> > > > On 6/8/06, cedricstjl <cedricstjl@> wrote:
                > > > > > I have some difficulty seeing the difference in expressiveness
                > between
                > > > > > first-order logic and higher-order logics. Wikipedia (as well
                > as AIMA,
                > > > > > AFAICT) says that F-O logic cannot quantify over functions. But
                > > > > > couldn't it be achieved equivalently by reifying functions and
                > > > > > predicates? I.e.:
                > > > > >
                > > > > > x = fun(var)
                > > > > >
                > > > > > becomes
                > > > > >
                > > > > > x = call_function(fun, var)
                > > > > >
                > > > > > and then one can express reflexivity:
                > > > > >
                > > > > > for all fun, a, b: reflexive(fun) <=> call_function(fun, a, b) =
                > > > > > call_function(fun, b, a)
                > > > > >
                > > > > > Cedric
                >
              • Joe Hendrix
                ... This is a useful technique. I ve also seen it called currifying in other papers, however it doesn t let you achieve the full power of second-order logic,
                Message 7 of 9 , Jun 14, 2006
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                  > On 6/8/06, cedricstjl <cedricstjl@> wrote:
                  > couldn't it be achieved equivalently by reifying functions and
                  > predicates?

                  This is a useful technique. I've also seen it called currifying in
                  other papers, however it doesn't let you achieve the full power of
                  second-order logic, much less higher-order logic.

                  A basic first-order logic result is that finiteness is not
                  expressible. That is there is no sentence P such that M is a model of
                  P iff. M is finite. However, in second order logic one can express
                  finiteness. Specifically, if P is the statement that all injective
                  functions are surjective, then M is a model of P iff. M is finite.

                  The wikipedia article on second-order logic discusses some of the
                  differences between first-order and second-order logic at more length
                  than this email.

                  Joe
                • cedricstjl
                  Hmmm, I ve got a hard time translating your example, or those from the Wikipedia article into logical sentences (I have no idea how to express that a model is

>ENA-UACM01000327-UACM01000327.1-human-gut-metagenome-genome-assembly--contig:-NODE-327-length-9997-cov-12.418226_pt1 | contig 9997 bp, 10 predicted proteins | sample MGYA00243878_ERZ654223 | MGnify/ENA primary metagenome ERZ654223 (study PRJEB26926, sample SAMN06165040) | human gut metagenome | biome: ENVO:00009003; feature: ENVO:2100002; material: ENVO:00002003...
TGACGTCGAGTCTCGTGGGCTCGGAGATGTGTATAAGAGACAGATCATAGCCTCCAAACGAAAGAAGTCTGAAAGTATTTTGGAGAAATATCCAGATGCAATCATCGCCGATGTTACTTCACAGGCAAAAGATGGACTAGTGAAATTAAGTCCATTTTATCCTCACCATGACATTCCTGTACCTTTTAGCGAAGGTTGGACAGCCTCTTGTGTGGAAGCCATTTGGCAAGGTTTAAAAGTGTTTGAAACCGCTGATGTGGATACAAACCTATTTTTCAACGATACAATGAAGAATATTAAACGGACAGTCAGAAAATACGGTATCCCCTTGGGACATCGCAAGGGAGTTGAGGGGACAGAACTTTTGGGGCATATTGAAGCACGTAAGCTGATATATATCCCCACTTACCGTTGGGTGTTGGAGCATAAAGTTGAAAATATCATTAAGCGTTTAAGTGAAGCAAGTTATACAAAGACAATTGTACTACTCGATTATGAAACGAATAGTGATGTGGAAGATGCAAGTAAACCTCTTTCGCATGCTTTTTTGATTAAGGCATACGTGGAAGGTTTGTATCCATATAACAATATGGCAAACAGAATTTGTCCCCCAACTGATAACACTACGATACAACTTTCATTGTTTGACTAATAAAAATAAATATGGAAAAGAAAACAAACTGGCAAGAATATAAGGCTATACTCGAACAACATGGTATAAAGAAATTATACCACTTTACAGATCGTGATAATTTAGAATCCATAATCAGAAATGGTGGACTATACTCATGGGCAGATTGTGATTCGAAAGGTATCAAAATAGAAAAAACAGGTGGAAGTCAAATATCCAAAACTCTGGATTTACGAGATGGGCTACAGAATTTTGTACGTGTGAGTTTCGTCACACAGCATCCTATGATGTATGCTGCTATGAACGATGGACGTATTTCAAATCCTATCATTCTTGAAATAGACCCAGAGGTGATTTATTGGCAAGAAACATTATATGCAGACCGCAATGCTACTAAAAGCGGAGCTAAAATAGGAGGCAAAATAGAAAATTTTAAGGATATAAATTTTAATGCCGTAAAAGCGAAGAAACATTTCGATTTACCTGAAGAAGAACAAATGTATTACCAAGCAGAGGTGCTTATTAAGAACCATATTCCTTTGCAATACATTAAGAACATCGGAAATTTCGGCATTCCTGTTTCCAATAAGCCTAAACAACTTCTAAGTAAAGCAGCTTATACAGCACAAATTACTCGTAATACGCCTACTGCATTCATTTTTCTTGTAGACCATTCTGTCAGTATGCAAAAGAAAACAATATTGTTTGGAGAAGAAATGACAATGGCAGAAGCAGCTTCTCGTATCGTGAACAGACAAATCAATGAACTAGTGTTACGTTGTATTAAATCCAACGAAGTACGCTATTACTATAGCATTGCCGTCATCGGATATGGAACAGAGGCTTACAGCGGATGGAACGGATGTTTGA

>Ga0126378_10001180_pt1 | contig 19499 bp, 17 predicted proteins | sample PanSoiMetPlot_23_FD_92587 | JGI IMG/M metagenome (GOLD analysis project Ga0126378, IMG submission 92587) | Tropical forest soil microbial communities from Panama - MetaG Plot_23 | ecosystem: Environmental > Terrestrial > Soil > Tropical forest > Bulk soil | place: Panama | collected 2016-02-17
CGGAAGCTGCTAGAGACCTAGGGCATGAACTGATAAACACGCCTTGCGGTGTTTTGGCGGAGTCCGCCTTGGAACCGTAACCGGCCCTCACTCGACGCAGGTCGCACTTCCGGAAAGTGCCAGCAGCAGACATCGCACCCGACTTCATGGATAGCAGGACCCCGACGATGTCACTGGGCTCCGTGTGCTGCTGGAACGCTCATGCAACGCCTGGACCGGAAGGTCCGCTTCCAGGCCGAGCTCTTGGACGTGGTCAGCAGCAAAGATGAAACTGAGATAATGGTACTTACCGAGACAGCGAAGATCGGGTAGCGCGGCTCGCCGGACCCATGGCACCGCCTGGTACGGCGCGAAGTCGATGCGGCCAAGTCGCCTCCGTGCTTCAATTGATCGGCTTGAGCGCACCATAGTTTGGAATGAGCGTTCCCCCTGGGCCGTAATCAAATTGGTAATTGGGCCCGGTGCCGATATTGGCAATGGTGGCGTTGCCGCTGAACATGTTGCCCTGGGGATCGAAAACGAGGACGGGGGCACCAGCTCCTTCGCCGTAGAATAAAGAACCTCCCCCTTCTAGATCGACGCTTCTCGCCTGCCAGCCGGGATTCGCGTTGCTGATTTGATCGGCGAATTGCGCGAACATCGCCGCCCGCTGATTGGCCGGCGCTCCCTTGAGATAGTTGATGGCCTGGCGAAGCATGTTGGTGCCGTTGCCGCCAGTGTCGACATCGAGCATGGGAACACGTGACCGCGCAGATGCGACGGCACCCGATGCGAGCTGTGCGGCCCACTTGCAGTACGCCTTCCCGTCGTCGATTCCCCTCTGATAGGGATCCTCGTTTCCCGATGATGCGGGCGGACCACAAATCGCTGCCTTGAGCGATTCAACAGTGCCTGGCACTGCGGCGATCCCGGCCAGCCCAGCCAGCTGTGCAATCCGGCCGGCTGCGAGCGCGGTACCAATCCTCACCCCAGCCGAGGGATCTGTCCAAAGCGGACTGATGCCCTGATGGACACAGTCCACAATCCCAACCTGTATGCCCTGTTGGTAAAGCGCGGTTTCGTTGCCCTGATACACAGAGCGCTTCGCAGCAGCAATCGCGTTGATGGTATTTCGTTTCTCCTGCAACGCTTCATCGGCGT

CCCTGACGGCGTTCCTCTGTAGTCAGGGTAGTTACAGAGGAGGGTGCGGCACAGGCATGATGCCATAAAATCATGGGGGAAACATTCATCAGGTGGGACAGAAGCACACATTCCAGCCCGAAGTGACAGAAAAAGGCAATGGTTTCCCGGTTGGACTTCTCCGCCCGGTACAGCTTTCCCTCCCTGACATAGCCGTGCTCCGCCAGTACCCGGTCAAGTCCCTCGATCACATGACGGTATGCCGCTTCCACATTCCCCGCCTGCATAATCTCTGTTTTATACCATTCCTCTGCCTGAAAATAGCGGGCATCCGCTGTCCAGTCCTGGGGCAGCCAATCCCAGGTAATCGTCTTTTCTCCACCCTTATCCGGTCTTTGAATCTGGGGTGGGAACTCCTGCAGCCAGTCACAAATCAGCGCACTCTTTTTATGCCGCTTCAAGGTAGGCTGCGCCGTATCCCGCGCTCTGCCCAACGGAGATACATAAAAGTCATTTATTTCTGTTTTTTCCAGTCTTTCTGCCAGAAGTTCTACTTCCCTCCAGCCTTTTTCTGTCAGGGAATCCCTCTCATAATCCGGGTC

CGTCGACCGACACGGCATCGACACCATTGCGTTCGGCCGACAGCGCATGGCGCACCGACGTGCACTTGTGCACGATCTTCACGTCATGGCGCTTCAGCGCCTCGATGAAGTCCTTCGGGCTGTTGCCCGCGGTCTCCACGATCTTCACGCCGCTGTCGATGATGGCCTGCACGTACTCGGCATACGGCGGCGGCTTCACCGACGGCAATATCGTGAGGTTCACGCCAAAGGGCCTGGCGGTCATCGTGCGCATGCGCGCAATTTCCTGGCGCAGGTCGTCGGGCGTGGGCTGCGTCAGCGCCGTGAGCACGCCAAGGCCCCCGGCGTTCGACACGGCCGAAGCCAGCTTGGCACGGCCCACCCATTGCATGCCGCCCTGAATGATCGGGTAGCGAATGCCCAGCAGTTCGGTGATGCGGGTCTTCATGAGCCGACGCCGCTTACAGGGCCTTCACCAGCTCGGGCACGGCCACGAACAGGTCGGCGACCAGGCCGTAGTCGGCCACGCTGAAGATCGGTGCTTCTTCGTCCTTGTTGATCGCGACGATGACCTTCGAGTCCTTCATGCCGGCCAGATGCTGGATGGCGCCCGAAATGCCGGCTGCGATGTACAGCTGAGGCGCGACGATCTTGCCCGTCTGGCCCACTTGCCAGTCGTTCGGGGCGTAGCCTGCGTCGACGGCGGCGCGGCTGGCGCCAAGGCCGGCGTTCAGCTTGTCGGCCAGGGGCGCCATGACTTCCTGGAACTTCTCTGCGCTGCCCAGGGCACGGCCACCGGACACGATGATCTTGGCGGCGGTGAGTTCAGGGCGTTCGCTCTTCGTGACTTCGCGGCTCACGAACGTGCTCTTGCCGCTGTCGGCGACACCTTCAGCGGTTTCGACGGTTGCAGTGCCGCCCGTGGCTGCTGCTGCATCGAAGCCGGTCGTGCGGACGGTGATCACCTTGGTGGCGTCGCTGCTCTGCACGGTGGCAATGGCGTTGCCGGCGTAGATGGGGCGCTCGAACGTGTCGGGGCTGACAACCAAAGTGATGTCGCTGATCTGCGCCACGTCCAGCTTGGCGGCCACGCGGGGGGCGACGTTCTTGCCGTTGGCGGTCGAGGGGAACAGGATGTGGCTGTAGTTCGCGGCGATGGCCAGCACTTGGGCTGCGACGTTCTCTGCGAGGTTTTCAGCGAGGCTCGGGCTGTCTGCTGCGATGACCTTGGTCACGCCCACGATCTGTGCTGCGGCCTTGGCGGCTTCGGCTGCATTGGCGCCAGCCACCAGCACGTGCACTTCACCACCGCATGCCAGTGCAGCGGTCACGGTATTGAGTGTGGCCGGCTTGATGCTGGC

Message 8 of 9 , Jun 15, 2006
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                    Hmmm, I've got a hard time translating your example, or those from the
                    Wikipedia article into logical sentences (I have no idea how to
                    express that a model is finite, for instance). I guess I should pick
                    up a book on the subject; my only background in logic is from AIMA and
                    Hofstadter's book.

                    Thanks for the info!

                    Cedric

                    --- In aima-talk@yahoogroups.com, Joe Hendrix <jhendrix@...> wrote:
                    >
                    > > On 6/8/06, cedricstjl <cedricstjl@> wrote:
                    > > couldn't it be achieved equivalently by reifying functions and
                    > > predicates?
                    >
                    > This is a useful technique. I've also seen it called currifying in
                    > other papers, however it doesn't let you achieve the full power of
                    > second-order logic, much less higher-order logic.
                    >
                    > A basic first-order logic result is that finiteness is not
                    > expressible. That is there is no sentence P such that M is a model of
                    > P iff. M is finite. However, in second order logic one can express
                    > finiteness. Specifically, if P is the statement that all injective
                    > functions are surjective, then M is a model of P iff. M is finite.
                    >
                    > The wikipedia article on second-order logic discusses some of the
                    > differences between first-order and second-order logic at more length
                    > than this email.
                    >
                    > Joe
                    >